6. Were intervention/therapeutic regimens/exposure factor or procedure and any comparison(s) described in detail? Were interveningfactors described? Yes
  6.1. In RCT or other intervention trial, were protocols described for all regimens studied? N/A
  6.2. In observational study, were interventions, study settings, and clinicians/provider described? Yes
  6.3. Was the intensity and duration of the intervention or exposure factor sufficient to produce a meaningful effect? N/A
  6.4. Was the amount of exposure and, if relevant, subject/patient compliance measured? N/A
  6.5. Were co-interventions (e.g., ancillary treatments, other therapies) described? N/A
  6.6. Were extra or unplanned treatments described? N/A
  6.7. Was the information for 6.4, 6.5, and 6.6 assessed the same way for all groups? Yes
  6.8. In diagnostic study, were details of test administration and replication sufficient? N/A
7. Were outcomes clearly defined and the measurements valid and reliable? Yes
  7.1. Were primary and secondary endpoints described and relevant to the question? N/A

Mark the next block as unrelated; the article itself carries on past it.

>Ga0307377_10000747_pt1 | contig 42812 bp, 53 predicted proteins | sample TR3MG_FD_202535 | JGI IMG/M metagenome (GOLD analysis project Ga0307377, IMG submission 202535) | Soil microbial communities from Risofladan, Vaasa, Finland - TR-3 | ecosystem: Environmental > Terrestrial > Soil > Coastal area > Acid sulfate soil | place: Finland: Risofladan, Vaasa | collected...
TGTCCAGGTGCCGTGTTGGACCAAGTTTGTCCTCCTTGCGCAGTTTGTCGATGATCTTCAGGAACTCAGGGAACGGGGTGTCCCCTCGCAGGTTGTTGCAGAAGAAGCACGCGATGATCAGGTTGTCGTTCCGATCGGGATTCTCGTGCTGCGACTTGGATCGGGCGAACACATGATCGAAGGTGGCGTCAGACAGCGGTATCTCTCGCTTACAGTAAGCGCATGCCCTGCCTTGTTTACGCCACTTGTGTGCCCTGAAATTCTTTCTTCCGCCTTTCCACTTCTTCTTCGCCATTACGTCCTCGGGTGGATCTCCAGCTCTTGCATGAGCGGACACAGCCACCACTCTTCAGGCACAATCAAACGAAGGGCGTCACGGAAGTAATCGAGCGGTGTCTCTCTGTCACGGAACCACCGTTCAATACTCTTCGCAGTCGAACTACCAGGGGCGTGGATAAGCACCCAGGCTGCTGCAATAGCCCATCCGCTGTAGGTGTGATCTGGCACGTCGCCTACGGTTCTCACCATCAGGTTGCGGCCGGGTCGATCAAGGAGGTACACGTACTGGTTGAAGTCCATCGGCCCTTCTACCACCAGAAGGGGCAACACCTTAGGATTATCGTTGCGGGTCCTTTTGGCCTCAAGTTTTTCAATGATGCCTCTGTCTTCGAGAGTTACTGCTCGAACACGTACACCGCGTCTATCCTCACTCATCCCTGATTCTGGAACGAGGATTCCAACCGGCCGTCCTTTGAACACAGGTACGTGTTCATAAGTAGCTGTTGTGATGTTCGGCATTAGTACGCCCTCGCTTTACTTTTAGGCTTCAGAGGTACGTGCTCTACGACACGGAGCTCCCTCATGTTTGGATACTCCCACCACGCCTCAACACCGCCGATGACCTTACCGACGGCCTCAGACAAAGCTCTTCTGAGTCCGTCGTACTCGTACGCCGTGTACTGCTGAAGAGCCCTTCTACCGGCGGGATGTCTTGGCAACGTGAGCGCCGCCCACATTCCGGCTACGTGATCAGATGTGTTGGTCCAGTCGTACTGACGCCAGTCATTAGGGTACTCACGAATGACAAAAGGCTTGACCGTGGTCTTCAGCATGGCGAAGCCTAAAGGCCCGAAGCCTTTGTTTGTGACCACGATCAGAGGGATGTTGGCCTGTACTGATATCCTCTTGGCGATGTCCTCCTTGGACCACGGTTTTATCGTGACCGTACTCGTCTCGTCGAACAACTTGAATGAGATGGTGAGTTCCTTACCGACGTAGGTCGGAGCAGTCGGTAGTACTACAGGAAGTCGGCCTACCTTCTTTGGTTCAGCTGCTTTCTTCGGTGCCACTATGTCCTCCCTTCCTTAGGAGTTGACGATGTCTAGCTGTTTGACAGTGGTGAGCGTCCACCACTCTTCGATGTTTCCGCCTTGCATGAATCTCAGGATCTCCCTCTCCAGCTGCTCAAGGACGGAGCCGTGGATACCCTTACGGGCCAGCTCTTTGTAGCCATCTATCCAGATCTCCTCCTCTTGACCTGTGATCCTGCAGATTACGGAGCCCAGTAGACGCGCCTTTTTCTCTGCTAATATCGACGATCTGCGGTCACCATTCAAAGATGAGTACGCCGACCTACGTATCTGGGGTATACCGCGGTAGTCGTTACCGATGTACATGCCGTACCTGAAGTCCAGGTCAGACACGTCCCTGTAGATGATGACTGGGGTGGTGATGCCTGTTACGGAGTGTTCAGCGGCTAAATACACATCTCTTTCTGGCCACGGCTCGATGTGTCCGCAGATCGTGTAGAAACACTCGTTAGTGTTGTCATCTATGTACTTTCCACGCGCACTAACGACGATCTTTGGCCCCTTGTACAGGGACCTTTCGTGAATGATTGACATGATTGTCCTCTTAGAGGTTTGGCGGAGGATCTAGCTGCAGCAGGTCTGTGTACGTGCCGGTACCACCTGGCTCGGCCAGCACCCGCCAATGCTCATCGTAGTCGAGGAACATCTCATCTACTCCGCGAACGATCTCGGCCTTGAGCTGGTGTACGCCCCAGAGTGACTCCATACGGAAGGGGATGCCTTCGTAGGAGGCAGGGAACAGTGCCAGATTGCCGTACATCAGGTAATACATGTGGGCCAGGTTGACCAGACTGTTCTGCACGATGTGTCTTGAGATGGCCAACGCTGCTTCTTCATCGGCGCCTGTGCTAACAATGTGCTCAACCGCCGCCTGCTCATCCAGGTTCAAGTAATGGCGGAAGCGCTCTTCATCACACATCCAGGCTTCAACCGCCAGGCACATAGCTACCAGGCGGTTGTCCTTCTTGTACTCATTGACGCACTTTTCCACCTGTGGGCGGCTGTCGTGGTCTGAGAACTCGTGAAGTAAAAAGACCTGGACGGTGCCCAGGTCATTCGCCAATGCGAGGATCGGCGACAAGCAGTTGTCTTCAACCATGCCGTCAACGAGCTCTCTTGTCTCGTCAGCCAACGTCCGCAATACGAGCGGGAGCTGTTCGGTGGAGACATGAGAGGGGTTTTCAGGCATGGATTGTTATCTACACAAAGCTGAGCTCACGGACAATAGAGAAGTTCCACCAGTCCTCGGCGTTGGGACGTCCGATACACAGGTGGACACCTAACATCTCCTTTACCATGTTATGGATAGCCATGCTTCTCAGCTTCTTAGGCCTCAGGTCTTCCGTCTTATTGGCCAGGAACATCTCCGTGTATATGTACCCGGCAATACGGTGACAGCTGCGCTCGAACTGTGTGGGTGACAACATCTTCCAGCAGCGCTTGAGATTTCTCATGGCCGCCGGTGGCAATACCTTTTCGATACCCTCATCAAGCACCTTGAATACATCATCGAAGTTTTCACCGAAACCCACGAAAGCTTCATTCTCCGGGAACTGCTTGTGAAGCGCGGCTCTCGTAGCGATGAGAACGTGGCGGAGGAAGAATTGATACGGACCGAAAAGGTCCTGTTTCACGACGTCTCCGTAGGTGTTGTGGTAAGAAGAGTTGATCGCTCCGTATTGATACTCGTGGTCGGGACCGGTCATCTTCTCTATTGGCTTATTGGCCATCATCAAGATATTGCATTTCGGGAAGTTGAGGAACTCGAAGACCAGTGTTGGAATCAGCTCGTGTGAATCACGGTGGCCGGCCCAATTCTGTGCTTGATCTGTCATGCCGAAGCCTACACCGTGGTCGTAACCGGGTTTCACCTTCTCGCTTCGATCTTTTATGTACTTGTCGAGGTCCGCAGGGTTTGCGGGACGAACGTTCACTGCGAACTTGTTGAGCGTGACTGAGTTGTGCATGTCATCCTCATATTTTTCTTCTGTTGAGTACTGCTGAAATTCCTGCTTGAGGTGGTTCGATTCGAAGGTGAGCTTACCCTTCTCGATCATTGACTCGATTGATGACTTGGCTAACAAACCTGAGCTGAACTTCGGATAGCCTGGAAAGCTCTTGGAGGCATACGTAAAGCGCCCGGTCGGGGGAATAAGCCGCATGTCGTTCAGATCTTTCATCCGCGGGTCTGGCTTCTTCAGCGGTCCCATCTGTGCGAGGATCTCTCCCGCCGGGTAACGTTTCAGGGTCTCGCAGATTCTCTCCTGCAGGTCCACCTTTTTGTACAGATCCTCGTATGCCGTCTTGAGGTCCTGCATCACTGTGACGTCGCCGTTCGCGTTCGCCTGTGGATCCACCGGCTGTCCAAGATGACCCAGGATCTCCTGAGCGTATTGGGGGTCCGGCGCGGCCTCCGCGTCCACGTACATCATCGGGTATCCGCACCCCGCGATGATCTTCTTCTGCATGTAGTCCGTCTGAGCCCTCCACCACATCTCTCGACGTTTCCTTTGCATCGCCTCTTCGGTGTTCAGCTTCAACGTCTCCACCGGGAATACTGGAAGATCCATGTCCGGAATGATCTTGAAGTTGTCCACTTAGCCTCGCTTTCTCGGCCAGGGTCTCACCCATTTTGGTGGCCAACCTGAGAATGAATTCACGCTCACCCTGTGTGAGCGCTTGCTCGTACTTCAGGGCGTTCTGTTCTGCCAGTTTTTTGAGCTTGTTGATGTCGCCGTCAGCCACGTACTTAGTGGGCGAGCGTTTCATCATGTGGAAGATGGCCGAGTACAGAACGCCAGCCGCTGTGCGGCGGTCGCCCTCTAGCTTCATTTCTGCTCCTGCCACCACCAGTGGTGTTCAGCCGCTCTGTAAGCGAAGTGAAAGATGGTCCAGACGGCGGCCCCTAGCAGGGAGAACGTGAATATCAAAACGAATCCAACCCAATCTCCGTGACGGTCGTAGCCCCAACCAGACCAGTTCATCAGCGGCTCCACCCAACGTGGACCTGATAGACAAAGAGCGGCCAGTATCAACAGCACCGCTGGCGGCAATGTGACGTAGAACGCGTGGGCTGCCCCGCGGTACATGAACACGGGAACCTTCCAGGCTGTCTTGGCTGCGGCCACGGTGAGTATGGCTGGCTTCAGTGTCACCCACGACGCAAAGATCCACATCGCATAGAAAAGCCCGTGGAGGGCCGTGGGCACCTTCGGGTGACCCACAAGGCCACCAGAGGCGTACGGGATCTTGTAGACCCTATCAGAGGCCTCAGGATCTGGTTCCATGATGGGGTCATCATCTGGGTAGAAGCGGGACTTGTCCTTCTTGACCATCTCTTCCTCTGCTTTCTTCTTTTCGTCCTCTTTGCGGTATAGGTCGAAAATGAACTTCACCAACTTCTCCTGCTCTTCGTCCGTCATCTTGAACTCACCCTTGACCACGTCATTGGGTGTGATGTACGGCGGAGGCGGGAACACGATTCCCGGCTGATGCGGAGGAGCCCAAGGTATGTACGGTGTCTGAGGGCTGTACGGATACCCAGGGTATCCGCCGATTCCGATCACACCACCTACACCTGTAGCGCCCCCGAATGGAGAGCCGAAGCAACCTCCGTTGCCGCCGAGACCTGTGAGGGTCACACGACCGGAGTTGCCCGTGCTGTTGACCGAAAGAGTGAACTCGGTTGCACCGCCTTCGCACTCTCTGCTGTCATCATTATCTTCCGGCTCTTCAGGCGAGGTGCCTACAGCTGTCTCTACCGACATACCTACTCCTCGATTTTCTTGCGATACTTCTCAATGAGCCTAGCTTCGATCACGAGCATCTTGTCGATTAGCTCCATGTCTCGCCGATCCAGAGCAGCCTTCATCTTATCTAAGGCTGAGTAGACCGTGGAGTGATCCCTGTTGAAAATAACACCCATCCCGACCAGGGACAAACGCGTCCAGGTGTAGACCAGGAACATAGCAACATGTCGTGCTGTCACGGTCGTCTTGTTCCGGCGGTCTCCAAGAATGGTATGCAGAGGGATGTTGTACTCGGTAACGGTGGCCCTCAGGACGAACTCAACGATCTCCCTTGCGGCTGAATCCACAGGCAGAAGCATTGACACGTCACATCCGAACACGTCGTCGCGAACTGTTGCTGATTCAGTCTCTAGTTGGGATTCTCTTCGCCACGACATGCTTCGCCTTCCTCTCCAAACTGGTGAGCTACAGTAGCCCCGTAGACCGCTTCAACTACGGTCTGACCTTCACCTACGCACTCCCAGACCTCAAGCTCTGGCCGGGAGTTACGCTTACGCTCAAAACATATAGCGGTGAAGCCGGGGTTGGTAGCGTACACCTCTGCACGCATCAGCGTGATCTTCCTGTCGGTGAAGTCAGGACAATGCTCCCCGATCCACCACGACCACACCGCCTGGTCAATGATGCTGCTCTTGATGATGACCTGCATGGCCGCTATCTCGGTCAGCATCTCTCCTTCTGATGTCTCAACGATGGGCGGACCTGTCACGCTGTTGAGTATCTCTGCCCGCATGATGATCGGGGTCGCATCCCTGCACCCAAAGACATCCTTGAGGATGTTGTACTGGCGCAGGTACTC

7.2. Were nutrition measures appropriate to question and outcomes of concern? Yes
  7.3. Was the period of follow-up long enough for important outcome(s) to occur? N/A
  7.4. Were the observations and measurements based on standard, valid, and reliable data collection instruments/tests/procedures? Yes
  7.5. Was the measurement of effect at an appropriate level of precision? Yes
  7.6. Were other factors accounted for (measured) that could affect outcomes? Yes
  7.7. Were the measurements conducted consistently across groups? Yes
8. Was the statistical analysis appropriate for the study design and type of outcome indicators? Yes
  8.1. Were statistical analyses adequately described and the results reported appropriately? Yes
  8.2. Were correct statistical tests used and assumptions of test not violated? Yes
  8.3. Were statistics reported with levels of significance and/or confidence intervals? Yes
  8.4. Was "intent to treat" analysis of outcomes done (and as appropriate, was there an analysis of outcomes for those maximally exposed or a dose-response analysis)? N/A
  8.5. Were adequate adjustments made for effects of confounding factors that might have affected the outcomes (e.g., multivariate analyses)? Yes
  8.6. Was clinical significance as well as statistical significance reported? Yes
  8.7. If negative findings, was a power calculation reported to address type 2 error? N/A
9. Are conclusions supported by results with biases and limitations taken into consideration? Yes
  9.1. Is there a discussion of findings? Yes
  9.2. Are biases and study limitations identified and discussed? Yes
10. Is bias due to study's funding or sponsorship unlikely? Yes
  10.1. Were sources of funding and investigators' affiliations described? Yes
  10.2. Was the study free from apparent conflict of interest? Yes